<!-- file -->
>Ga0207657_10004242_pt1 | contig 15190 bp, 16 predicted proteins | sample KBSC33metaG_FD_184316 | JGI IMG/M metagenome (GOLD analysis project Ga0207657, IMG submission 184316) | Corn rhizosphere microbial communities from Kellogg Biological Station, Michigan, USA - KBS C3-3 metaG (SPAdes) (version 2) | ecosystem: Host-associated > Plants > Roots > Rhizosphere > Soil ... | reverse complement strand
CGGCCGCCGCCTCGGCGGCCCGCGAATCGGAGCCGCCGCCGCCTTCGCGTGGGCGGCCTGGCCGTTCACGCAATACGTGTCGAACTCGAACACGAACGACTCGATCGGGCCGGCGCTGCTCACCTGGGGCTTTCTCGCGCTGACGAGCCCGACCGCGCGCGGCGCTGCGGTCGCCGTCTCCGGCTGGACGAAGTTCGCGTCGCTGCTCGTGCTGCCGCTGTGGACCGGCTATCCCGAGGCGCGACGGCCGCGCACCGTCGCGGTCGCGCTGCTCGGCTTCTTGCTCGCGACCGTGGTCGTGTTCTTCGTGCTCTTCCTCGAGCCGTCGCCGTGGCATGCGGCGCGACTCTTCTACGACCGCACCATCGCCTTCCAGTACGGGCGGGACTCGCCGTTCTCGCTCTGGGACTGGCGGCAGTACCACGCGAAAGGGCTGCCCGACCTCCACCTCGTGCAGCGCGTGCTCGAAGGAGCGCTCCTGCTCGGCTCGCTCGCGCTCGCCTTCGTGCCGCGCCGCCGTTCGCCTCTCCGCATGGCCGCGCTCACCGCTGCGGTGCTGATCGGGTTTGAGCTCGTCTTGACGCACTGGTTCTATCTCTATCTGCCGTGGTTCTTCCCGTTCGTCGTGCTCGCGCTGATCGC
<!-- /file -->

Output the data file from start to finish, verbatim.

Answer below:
>Ga0207657_10004242_pt1 | contig 15190 bp, 16 predicted proteins | sample KBSC33metaG_FD_184316 | JGI IMG/M metagenome (GOLD analysis project Ga0207657, IMG submission 184316) | Corn rhizosphere microbial communities from Kellogg Biological Station, Michigan, USA - KBS C3-3 metaG (SPAdes) (version 2) | ecosystem: Host-associated > Plants > Roots > Rhizosphere > Soil ... | reverse complement strand
CGGCCGCCGCCTCGGCGGCCCGCGAATCGGAGCCGCCGCCGCCTTCGCGTGGGCGGCCTGGCCGTTCACGCAATACGTGTCGAACTCGAACACGAACGACTCGATCGGGCCGGCGCTGCTCACCTGGGGCTTTCTCGCGCTGACGAGCCCGACCGCGCGCGGCGCTGCGGTCGCCGTCTCCGGCTGGACGAAGTTCGCGTCGCTGCTCGTGCTGCCGCTGTGGACCGGCTATCCCGAGGCGCGACGGCCGCGCACCGTCGCGGTCGCGCTGCTCGGCTTCTTGCTCGCGACCGTGGTCGTGTTCTTCGTGCTCTTCCTCGAGCCGTCGCCGTGGCATGCGGCGCGACTCTTCTACGACCGCACCATCGCCTTCCAGTACGGGCGGGACTCGCCGTTCTCGCTCTGGGACTGGCGGCAGTACCACGCGAAAGGGCTGCCCGACCTCCACCTCGTGCAGCGCGTGCTCGAAGGAGCGCTCCTGCTCGGCTCGCTCGCGCTCGCCTTCGTGCCGCGCCGCCGTTCGCCTCTCCGCATGGCCGCGCTCACCGCTGCGGTGCTGATCGGGTTTGAGCTCGTCTTGACGCACTGGTTCTATCTCTATCTGCCGTGGTTCTTCCCGTTCGTCGTGCTCGCGCTGATCGC